Businesses tend to trade in cycles. Assuming an existing business model makes sense, there is generally an initial investment in the form of a shareholder or bank loan followed by a growth phase.
Once this growth phase matures, a further investment is necessary to achieve continued growth, either in the form of a working capital injection, or a property plant and equipment improvement, in order to avoid a growth plateau.
One size does not fit all
The size and scale of an investment required may vary depending on the life stage of the business.
While it may be sufficient to fund this expansion through the balance sheet initially, it is inevitable that a larger investment will be required, which usually entails a cash injection from an external source.
This can come in the form of either debt or equity capital. For the growth phase to be implemented successfully, it is crucial to understand which source of funding is suitable for the business at the time of the capital injection.
Unpacking finance through debt
Debt financing can be the quickest and easiest means for the cash injection, however it does come with some downside. Making use of a debt facility will result in term repayments as well as interest, sometimes at hefty rates depending on the loan size and term.
This will likely have a negative effect on cash flows in-the-short-to-medium-term, raising the break-even point which immediately removes the possibility for debt finance for businesses which are near break-even point or whose trade tends to be cyclical.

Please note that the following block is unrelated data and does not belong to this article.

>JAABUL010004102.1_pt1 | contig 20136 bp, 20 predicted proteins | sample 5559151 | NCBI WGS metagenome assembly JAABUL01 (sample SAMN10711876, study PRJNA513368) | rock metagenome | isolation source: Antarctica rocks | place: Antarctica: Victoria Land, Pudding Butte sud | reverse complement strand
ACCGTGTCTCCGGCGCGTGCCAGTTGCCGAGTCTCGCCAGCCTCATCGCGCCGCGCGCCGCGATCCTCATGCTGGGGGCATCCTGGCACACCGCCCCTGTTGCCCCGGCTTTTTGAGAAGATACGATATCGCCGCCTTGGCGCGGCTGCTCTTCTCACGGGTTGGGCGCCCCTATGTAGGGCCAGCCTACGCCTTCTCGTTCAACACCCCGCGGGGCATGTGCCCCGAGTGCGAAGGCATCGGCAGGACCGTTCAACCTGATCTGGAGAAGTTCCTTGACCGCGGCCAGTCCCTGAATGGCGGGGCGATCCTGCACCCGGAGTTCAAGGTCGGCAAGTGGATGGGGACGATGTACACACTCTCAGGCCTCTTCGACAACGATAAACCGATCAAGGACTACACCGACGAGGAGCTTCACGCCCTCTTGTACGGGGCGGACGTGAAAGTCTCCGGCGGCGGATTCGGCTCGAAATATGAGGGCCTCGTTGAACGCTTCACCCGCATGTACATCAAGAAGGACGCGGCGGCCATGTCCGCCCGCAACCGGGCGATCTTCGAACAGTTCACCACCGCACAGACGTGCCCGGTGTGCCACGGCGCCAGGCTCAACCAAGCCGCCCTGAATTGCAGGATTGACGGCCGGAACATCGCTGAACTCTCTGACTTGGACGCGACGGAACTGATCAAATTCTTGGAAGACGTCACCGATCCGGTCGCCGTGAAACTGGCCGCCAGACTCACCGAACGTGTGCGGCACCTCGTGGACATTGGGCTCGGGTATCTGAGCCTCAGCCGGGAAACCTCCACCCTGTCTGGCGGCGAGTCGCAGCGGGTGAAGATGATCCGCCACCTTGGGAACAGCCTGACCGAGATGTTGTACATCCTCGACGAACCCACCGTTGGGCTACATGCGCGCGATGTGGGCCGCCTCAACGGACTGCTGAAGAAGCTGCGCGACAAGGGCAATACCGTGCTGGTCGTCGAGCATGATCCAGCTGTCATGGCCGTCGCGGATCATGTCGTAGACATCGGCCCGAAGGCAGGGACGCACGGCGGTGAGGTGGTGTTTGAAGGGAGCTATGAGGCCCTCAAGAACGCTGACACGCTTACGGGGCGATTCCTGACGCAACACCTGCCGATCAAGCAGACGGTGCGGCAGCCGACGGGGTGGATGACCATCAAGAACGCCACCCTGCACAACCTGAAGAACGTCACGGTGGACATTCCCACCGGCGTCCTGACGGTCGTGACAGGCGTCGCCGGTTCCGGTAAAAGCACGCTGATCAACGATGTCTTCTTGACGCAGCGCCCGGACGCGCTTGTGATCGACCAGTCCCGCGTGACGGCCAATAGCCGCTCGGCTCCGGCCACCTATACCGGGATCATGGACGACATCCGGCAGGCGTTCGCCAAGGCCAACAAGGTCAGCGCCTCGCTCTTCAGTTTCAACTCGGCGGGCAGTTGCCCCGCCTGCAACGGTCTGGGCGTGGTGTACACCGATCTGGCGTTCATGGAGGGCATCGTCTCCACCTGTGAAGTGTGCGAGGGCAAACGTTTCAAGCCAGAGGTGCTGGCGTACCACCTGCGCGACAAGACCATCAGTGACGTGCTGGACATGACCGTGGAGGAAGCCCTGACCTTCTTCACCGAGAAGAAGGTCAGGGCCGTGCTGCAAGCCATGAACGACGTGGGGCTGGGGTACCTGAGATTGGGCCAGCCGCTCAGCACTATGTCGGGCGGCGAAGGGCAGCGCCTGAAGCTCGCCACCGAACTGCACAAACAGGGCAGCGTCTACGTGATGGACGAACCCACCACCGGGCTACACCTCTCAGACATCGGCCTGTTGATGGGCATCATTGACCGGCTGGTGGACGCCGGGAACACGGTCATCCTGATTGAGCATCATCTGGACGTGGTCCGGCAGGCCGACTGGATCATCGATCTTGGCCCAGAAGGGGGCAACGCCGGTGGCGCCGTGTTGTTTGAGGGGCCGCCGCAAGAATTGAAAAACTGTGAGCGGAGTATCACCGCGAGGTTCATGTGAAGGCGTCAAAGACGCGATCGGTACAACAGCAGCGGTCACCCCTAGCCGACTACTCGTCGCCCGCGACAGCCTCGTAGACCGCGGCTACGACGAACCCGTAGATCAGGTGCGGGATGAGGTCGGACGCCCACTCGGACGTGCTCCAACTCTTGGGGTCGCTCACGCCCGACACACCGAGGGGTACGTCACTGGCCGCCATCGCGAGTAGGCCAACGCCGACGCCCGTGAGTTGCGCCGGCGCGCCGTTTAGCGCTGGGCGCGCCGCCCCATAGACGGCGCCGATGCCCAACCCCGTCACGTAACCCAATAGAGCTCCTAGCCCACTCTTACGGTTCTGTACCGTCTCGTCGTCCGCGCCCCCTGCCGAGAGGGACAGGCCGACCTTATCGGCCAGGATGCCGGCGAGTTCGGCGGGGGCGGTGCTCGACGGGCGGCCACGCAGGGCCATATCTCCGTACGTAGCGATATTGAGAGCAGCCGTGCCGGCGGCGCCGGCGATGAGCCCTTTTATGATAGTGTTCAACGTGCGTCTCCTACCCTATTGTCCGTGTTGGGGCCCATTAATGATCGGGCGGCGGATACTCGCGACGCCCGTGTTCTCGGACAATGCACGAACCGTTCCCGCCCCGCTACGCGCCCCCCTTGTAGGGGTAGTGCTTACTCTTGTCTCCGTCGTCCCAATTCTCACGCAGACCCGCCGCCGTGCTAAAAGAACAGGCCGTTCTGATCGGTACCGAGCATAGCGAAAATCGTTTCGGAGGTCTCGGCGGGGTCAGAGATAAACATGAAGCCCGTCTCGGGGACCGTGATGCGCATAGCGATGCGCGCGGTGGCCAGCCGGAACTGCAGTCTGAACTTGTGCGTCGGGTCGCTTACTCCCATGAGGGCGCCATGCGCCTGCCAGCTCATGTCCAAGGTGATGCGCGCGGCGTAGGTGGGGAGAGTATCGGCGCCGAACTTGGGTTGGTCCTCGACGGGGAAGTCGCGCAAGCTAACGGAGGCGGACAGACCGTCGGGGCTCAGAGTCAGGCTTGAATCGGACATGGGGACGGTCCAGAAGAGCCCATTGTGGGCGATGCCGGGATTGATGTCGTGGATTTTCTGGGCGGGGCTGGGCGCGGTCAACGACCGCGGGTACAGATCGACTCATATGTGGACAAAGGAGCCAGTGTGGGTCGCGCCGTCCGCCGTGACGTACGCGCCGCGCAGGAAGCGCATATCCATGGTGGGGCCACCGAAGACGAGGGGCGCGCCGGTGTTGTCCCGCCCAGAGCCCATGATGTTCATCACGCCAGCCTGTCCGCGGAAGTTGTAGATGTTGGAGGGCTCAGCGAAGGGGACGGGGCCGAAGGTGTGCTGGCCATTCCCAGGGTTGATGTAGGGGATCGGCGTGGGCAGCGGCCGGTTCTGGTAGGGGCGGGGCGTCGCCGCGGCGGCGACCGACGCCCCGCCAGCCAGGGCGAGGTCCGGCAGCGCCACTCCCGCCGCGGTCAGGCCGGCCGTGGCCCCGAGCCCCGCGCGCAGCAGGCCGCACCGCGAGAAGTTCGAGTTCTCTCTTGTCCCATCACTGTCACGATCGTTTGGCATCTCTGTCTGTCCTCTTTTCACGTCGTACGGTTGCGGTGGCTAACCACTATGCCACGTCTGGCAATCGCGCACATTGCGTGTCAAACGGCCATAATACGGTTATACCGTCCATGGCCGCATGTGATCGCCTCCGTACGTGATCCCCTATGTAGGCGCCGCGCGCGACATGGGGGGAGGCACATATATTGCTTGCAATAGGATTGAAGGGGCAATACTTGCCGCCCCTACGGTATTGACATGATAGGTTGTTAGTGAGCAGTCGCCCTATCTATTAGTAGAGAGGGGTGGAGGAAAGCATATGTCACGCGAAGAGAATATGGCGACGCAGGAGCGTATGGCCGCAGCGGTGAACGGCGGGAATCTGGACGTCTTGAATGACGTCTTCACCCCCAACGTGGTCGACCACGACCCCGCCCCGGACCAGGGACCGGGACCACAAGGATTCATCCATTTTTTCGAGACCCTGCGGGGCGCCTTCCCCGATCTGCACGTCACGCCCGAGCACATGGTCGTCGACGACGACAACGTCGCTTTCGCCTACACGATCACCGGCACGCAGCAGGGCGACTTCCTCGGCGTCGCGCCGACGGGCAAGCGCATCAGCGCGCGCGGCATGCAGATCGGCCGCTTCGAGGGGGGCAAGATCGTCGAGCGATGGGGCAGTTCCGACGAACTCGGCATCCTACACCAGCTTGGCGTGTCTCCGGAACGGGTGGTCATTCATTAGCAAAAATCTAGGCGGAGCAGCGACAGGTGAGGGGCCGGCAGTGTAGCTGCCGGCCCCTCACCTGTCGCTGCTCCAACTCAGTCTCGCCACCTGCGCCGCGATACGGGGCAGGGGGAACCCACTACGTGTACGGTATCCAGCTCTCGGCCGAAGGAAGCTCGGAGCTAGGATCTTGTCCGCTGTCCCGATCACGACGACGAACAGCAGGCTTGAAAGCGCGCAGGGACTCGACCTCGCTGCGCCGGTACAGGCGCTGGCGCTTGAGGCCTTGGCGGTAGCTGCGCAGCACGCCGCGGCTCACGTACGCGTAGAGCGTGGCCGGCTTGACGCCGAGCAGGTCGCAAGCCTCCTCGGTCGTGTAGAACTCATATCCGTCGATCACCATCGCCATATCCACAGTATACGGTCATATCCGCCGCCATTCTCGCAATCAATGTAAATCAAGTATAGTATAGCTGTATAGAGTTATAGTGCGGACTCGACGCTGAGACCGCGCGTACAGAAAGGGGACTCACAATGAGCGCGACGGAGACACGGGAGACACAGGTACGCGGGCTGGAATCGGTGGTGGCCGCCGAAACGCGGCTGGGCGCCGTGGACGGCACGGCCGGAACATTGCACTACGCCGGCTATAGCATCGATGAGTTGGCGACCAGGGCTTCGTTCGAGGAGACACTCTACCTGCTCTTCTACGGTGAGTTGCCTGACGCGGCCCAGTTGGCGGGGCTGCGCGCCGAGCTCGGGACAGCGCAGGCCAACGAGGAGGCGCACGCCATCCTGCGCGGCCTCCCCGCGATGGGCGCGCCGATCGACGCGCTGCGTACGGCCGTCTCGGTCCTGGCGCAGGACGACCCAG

However, because there is no change in shareholding, the returns at the maturity of the growth phase, once the debt has been paid off, will not be diluted.
In the case of cash flows not being a concern, the interest expense incurred in conjunction with the loan can also be used to reduce the company tax owed to the taxman.
The case for equity finance
Equity financing, where the cash injection is received in exchange for a relative shareholding in the business can be useful in unlocking far more value than debt under the right circumstances.
While debt can quickly accommodate a short-to-medium-term growth phase, the long-term benefits of finding the right equity partner can prove to be invaluable in achieving the businesses’ long-term growth plans, often by leveraging the new business partner’s synergistic business attributes.
The downside to equity financing is that the initial returns will be diluted as the new shareholder will be entitled to their portion of the earnings, however if one takes care to select the correct partner and advisor, the long-term returns of an equity partner can far outweigh the initial earnings dilution.
Partnering with the right adviser to determine the best source of external funding can ensure a positive outcome in the critical growth phase of a business.